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Mounted to the steering column behind the ignition cylinder is the ignition switch. This part is responsible for activating nearly all of the electrical systems onboard your vehicle. When the switch fails, you’ll notice one or more problems that you’ll want to address right away.

Symptoms of a Bad Ignition Switch

Ignition switch problems can range from flickering interior lights to something more severe, such as a no-start condition from your vehicle. If you notice one or more of the symptoms below, it may be time to have your ignition switch checked by a professional.

starting the engine of a car
Ignition switch problems can range from flickering interior lights to something more severe, such as a no-start condition from your vehicle.

Engine Won’t Start

A bad ignition switch won’t be able to supply power to the starter motor, ignition system, and other engine controls, preventing the engine from starting. Keep in mind, however, that engine issues may also be caused by other electrical and mechanical problems, such as a dead battery or a faulty starter solenoid. To be sure, it’s best to consult a certified mechanic for an accurate diagnosis.

Vehicle Starts and Suddenly Stalls

In some cases, a faulty ignition switch will still allow your vehicle to start. However, the switch may only provide momentary power to the fuel pump and ignition system, eventually causing your vehicle to stall.

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Ignition switch issues may also prevent you from restarting your vehicle due to worn-out ignition contacts, which have become more sensitive to heat and vibration.

Intermittent Loss of Lighting and Other Accessories

A defective ignition switch may cause your vehicle’s interior lights, dashboard lights, and other accessories to turn off momentarily.

Silent Starter Motor

A silent starter motor can indicate a bad ignition switch, but if you experience that, put the transmission in neutral and try again to see if there’s a problem with the neutral safety switch. However, if you hear any clicking sounds from the motor, you may be dealing with something other than an ignition switch problem.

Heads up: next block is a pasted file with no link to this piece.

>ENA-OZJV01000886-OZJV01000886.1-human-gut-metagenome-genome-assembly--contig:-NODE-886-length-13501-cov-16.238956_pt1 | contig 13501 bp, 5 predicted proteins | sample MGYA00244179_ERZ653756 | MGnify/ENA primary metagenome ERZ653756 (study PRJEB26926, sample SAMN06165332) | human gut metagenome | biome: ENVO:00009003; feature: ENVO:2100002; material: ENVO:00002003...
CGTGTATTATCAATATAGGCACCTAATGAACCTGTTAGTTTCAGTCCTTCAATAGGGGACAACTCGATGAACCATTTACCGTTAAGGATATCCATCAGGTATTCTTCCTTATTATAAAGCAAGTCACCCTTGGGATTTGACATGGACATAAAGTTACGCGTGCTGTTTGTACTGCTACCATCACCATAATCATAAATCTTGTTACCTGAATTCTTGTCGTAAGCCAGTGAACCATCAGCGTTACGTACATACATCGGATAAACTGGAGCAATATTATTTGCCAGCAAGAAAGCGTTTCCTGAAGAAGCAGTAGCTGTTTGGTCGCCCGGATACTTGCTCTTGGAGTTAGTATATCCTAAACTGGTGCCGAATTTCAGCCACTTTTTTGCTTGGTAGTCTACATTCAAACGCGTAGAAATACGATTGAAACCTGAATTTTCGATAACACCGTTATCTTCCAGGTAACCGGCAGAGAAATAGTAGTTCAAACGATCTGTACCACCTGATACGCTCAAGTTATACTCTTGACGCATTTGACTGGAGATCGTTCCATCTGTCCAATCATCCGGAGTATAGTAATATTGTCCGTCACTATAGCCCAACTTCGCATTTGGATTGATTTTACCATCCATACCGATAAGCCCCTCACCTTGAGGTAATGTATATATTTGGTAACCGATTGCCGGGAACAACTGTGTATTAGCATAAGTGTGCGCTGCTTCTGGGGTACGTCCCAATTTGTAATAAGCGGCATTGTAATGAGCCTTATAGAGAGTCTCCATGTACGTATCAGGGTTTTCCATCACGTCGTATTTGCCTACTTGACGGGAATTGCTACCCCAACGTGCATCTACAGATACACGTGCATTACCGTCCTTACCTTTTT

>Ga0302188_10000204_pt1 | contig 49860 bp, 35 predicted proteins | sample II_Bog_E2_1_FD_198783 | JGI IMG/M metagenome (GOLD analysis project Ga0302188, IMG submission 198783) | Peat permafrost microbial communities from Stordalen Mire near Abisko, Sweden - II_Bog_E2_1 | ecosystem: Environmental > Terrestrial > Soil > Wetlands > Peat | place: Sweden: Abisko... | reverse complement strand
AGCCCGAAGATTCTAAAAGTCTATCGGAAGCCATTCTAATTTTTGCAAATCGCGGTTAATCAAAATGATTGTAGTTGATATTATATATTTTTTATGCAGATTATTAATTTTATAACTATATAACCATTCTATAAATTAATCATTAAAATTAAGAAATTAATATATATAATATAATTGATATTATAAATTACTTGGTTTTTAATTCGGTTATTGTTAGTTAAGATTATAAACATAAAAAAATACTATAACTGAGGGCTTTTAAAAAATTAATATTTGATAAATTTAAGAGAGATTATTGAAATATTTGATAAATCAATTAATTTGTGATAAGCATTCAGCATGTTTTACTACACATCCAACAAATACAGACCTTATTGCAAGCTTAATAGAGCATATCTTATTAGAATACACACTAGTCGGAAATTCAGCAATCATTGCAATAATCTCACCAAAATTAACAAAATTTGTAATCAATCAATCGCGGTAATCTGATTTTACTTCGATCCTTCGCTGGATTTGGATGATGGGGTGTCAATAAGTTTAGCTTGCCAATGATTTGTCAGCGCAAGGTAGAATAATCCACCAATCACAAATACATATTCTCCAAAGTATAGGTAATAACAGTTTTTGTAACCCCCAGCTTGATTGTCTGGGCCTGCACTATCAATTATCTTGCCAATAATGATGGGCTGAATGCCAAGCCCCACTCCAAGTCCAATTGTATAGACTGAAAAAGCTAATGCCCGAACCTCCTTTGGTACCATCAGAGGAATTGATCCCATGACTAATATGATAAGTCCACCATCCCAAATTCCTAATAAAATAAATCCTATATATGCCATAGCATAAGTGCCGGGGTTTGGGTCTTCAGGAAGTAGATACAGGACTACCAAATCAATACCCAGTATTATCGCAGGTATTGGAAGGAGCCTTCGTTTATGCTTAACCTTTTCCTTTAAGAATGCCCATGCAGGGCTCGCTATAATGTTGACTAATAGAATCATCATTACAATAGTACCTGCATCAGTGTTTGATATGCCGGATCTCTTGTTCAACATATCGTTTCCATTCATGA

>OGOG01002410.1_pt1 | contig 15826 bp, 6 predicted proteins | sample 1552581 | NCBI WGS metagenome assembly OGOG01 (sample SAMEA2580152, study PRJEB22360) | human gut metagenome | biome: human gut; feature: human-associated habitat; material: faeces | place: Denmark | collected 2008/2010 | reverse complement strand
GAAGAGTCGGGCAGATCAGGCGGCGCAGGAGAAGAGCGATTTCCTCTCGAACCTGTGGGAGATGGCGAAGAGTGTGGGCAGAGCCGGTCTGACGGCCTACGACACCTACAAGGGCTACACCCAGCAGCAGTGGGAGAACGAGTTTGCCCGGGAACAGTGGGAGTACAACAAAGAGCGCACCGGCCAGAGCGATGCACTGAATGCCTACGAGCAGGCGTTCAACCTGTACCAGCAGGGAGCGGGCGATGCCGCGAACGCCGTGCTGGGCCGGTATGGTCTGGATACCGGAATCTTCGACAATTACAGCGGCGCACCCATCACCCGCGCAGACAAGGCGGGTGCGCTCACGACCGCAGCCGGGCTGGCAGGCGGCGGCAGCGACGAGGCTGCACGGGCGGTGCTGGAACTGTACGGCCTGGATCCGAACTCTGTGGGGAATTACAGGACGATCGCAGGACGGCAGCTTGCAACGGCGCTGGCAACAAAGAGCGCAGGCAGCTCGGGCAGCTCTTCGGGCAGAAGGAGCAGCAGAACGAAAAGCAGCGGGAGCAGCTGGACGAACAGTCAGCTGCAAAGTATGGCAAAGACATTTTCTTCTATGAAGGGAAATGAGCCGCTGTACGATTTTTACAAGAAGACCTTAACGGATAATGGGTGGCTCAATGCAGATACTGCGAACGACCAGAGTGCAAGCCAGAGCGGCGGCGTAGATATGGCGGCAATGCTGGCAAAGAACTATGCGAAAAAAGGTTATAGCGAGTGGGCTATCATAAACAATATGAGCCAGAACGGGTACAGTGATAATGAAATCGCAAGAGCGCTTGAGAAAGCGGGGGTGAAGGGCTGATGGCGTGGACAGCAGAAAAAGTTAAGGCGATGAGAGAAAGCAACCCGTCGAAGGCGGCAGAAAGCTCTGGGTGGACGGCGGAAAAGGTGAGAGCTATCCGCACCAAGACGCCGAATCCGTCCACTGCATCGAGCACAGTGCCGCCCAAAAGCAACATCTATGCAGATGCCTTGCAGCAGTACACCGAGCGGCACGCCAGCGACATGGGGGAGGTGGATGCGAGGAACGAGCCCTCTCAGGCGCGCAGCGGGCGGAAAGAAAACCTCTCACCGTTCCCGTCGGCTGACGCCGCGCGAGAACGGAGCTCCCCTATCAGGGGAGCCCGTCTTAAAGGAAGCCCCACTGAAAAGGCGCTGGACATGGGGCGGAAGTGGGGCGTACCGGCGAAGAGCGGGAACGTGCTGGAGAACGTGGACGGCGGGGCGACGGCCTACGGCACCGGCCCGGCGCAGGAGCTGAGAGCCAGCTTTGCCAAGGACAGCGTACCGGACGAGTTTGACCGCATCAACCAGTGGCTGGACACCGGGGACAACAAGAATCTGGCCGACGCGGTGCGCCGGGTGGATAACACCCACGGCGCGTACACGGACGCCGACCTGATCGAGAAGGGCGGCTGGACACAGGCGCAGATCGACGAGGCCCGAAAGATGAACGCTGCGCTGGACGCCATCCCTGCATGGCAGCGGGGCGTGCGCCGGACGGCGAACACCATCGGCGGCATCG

Difficulty Turning the Key

A stuck key is another symptom of a defective ignition switch, which may leave the engine running even after it is removed. Usually, though, this kind of issue is more related to the ignition lock cylinder than the electrical part of the switch.

How the Ignition Switch Works

Your vehicle’s ignition switch has four positions that activate different systems:


The lock/off position cuts off power from all circuits and locks the steering wheel. For automatic transmission vehicles, this position also locks the transmission gear.


This position activates accessories, such as the radio, dashboard lights, and center console.

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The ignition switch’s third position powers the vehicle’s engine controls and other circuits except for the starter motor.


The start position activates the starter motor and engine controls and allows the driver to crank the engine.

What Causes Ignition Switch Problems?

There are several reasons why your vehicle’s ignition switch may fail. Some of these include broken springs, worn ignition switch contacts, and temperature problems, which may prevent you from even getting your vehicle out of the garage. But if you do manage to get your engine running while having a defective ignition switch, it’ll most likely shut off while you’re driving.

Our Advice